Observers who followed the rise of Winfrey as a television sensation in Chicago saw a tendency towards privacy develop into an entire business philosophy. Feder recalls that at the start Winfrey was accessible and open to the media. Before the start of each TV season, he would meet her to chat about her plans for the year and gossip about the competition. She’d send him Christmas cards and they would speak often on the phone.
In 1994 Feder wrote a piece for his paper disclosing that Winfrey was being sued by her former publicist over her employment practices.
Overnight, their relationship changed. “Almost immediately I felt myself being shut out. My access stopped,” he says. “She wanted tighter control over her image and message and she began shutting everything down. Our access began to disappear.” He never got another Christmas card.
When The Oprah Winfrey Show went nationwide in 1986, the incentive to contain and manage her self-image grew. It was not just that Winfrey was amassing a media empire—one valued at $2,4-billion this year—it was that she was turning herself into a brand.
Oprah Winfrey was the business and the business was her. In a revealing comment to Fortune magazine in 2002, she said: “If I lost control of the business I’d lose myself—or at least the ability to be myself. Owning myself is a way to be myself.”
Own herself is precisely what she did. In 1988 she set up her own TV studio, Harpo—Oprah backwards—where she recorded her show, followed by a film studio in which she made TV movies. Ten years later she set up Oprah.com and two years after that she launched O magazine. She secured so many outlets through which she could stream her own perfectly honed story that she no longer needed to deal with mediators such as journalists and authors who might see her in a different light.
“She has been exceptionally successful at controlling her own image,” says Janice Peck, media professor and author of The Age of Oprah. “She has repeated her own story over and over and nobody can gain enough access to check the truth of what she says.”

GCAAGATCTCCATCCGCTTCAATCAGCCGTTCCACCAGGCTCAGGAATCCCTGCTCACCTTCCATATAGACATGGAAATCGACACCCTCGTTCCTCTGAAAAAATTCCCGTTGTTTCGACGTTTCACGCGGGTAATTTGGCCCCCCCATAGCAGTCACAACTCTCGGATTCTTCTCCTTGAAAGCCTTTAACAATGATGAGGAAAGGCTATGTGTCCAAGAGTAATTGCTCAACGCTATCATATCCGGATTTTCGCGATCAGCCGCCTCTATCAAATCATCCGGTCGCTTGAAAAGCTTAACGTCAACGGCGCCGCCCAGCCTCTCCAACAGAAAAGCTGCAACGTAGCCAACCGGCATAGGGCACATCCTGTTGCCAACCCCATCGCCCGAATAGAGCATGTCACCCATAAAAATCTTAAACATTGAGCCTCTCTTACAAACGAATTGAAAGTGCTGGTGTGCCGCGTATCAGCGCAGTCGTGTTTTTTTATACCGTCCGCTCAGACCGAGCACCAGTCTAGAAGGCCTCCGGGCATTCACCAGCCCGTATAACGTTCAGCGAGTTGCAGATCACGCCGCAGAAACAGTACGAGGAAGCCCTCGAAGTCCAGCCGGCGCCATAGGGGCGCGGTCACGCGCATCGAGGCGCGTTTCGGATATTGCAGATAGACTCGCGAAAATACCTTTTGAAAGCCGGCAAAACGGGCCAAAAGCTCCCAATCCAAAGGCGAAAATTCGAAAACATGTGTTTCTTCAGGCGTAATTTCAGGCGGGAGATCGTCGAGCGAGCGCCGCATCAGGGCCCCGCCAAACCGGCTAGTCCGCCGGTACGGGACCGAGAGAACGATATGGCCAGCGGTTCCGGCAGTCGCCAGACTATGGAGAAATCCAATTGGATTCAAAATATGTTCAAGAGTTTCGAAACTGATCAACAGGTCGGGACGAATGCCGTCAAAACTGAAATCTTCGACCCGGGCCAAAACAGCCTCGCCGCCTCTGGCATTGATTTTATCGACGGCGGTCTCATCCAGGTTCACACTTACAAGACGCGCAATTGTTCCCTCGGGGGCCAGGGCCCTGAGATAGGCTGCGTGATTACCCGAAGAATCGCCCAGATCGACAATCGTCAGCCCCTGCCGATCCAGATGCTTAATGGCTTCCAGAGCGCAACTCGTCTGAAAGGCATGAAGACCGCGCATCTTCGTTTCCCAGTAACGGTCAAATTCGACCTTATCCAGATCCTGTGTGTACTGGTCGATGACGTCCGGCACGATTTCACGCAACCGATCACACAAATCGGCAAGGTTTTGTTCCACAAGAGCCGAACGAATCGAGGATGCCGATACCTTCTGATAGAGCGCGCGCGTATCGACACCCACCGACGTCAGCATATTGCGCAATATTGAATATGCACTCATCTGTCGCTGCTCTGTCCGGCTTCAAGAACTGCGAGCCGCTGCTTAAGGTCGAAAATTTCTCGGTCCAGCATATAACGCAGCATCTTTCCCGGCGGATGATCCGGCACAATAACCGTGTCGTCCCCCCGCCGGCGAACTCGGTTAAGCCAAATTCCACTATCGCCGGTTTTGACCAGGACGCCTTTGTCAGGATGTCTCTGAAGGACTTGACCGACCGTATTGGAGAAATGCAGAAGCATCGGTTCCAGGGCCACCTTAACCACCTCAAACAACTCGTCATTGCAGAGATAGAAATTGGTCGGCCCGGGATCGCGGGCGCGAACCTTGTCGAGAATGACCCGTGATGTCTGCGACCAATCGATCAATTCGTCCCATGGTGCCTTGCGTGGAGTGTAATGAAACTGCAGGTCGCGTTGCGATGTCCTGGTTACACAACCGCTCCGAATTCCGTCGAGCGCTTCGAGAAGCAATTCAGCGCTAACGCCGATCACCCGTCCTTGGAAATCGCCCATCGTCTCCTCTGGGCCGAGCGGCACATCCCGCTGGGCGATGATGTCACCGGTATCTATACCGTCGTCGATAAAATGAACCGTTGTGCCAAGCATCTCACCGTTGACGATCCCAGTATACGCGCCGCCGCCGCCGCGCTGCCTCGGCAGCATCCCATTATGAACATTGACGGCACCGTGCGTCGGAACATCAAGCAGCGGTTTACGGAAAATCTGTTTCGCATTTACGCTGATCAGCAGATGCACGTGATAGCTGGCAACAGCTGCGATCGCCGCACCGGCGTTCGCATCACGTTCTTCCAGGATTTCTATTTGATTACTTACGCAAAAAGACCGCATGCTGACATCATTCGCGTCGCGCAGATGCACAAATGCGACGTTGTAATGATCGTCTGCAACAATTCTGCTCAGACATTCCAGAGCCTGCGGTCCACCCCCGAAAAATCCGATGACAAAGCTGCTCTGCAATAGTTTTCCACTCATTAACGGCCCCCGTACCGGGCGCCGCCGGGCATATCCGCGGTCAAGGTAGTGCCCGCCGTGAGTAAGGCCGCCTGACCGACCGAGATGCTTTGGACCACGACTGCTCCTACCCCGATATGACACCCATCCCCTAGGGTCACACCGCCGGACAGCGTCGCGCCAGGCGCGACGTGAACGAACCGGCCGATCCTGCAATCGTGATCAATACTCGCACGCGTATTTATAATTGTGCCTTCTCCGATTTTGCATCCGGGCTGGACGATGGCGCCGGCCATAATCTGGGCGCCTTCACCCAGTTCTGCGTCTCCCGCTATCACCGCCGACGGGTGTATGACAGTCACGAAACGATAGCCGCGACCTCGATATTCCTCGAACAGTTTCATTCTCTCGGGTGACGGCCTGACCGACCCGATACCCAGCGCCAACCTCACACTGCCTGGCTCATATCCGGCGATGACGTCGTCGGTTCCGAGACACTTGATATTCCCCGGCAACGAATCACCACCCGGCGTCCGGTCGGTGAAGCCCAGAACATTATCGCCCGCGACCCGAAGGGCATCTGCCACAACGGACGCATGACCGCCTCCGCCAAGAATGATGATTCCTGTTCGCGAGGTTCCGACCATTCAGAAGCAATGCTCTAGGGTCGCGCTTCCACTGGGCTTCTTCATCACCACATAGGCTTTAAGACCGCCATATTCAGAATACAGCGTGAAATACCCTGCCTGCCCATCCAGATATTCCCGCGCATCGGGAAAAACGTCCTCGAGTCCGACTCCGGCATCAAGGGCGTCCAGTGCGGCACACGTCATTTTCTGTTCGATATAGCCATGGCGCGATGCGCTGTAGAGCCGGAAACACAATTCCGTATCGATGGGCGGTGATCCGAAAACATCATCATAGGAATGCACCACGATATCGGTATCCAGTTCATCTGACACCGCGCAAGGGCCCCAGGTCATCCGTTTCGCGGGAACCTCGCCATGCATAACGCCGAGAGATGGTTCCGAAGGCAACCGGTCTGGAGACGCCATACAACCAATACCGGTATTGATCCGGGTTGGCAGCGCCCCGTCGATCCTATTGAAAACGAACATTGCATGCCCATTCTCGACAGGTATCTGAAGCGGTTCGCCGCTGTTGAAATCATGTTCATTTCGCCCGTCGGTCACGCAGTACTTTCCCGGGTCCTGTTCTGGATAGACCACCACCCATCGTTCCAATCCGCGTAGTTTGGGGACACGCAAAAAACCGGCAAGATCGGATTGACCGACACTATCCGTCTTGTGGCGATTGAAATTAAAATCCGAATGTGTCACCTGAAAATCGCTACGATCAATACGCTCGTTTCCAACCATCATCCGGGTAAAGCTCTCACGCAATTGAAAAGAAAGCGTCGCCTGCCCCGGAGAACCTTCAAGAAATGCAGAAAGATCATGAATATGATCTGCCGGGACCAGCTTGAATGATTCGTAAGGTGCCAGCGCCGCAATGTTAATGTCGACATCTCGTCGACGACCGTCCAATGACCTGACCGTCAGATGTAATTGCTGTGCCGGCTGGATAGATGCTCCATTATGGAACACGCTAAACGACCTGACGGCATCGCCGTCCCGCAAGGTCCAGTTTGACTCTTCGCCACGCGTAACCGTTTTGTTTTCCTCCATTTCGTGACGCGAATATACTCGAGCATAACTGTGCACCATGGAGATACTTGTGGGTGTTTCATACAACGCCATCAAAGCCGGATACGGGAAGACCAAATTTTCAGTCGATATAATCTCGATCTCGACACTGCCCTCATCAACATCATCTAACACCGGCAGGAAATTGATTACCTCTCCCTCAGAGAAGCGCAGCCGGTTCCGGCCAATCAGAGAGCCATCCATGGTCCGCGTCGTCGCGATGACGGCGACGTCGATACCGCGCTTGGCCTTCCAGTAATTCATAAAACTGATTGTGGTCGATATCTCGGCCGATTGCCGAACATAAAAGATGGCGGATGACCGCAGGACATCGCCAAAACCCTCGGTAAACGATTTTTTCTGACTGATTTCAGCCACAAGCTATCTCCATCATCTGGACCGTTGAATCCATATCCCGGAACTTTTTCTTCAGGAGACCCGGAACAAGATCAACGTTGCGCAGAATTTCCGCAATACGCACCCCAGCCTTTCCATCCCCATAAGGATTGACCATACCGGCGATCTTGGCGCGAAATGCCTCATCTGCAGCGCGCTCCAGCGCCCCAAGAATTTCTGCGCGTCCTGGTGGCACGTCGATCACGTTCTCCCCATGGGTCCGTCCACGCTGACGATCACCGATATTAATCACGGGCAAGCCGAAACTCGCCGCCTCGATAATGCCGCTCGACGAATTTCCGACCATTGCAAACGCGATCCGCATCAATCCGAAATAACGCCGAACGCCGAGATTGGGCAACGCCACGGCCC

At the centre of Winfrey’s castle of secrecy is a legal requirement that she imposes on anyone who works for her: a confidentiality agreement never to reveal anything about her. Every member of the 500 or so Harpo staff has to sign one, as well as those on the fringes—according to Kelley, that includes caterers, florists, upholsterers, plumbers and the vets who treat her dogs. The legal restraint lasts for life.
Lawyers say such agreements are as commonly used by celebrities in the United States to clamp down on media intrusion as libel laws are in the United Kingdom, though Winfrey has made it into an art form. “The question you have to ask is whether this deprives people of their freedom of speech. Some would say that such blanket use of confidentiality agreements should not be allowed,” says Andrew Celli, a New York-based first amendment lawyer.
Elizabeth Coady, a former Harpo producer, tried in 1998 to write a book about her time in the company and was stopped by the courts, which ruled that her hands were tied by the agreement she signed. That sent a chill over the publishing world that is still felt today.
Winfrey says she is merely protecting herself from incessant snooping.
But observers such as Feder suspect she has sacrificed something in the process.
“I feel very sad about it,” he says. “She has lost a good deal of the common touch that ironically helped bring her to the position she holds today.”—